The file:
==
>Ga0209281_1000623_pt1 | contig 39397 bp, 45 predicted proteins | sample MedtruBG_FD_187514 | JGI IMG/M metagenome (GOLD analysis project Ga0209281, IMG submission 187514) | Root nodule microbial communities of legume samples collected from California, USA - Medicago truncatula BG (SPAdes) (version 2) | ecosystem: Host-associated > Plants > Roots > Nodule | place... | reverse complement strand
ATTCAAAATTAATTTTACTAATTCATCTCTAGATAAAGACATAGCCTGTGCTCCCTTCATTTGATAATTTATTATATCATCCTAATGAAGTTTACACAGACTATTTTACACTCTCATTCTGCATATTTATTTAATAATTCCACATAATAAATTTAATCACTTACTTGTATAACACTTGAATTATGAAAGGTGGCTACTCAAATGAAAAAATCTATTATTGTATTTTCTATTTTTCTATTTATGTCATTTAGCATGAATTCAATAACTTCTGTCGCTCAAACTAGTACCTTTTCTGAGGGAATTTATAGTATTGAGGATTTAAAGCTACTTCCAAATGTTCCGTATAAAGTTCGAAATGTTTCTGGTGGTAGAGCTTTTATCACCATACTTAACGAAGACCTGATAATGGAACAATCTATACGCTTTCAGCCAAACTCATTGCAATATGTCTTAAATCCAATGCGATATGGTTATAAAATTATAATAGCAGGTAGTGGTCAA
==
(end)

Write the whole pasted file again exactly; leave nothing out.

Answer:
>Ga0209281_1000623_pt1 | contig 39397 bp, 45 predicted proteins | sample MedtruBG_FD_187514 | JGI IMG/M metagenome (GOLD analysis project Ga0209281, IMG submission 187514) | Root nodule microbial communities of legume samples collected from California, USA - Medicago truncatula BG (SPAdes) (version 2) | ecosystem: Host-associated > Plants > Roots > Nodule | place... | reverse complement strand
ATTCAAAATTAATTTTACTAATTCATCTCTAGATAAAGACATAGCCTGTGCTCCCTTCATTTGATAATTTATTATATCATCCTAATGAAGTTTACACAGACTATTTTACACTCTCATTCTGCATATTTATTTAATAATTCCACATAATAAATTTAATCACTTACTTGTATAACACTTGAATTATGAAAGGTGGCTACTCAAATGAAAAAATCTATTATTGTATTTTCTATTTTTCTATTTATGTCATTTAGCATGAATTCAATAACTTCTGTCGCTCAAACTAGTACCTTTTCTGAGGGAATTTATAGTATTGAGGATTTAAAGCTACTTCCAAATGTTCCGTATAAAGTTCGAAATGTTTCTGGTGGTAGAGCTTTTATCACCATACTTAACGAAGACCTGATAATGGAACAATCTATACGCTTTCAGCCAAACTCATTGCAATATGTCTTAAATCCAATGCGATATGGTTATAAAATTATAATAGCAGGTAGTGGTCAA